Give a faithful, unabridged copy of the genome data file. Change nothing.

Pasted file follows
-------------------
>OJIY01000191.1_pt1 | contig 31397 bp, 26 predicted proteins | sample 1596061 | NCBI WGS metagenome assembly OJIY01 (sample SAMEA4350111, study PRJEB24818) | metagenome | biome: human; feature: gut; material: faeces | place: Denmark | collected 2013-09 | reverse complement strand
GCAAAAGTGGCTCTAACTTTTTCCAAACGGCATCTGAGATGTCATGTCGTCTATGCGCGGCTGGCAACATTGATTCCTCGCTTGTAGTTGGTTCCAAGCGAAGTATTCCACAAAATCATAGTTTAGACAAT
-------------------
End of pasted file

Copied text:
>OJIY01000191.1_pt1 | contig 31397 bp, 26 predicted proteins | sample 1596061 | NCBI WGS metagenome assembly OJIY01 (sample SAMEA4350111, study PRJEB24818) | metagenome | biome: human; feature: gut; material: faeces | place: Denmark | collected 2013-09 | reverse complement strand
GCAAAAGTGGCTCTAACTTTTTCCAAACGGCATCTGAGATGTCATGTCGTCTATGCGCGGCTGGCAACATTGATTCCTCGCTTGTAGTTGGTTCCAAGCGAAGTATTCCACAAAATCATAGTTTAGACAAT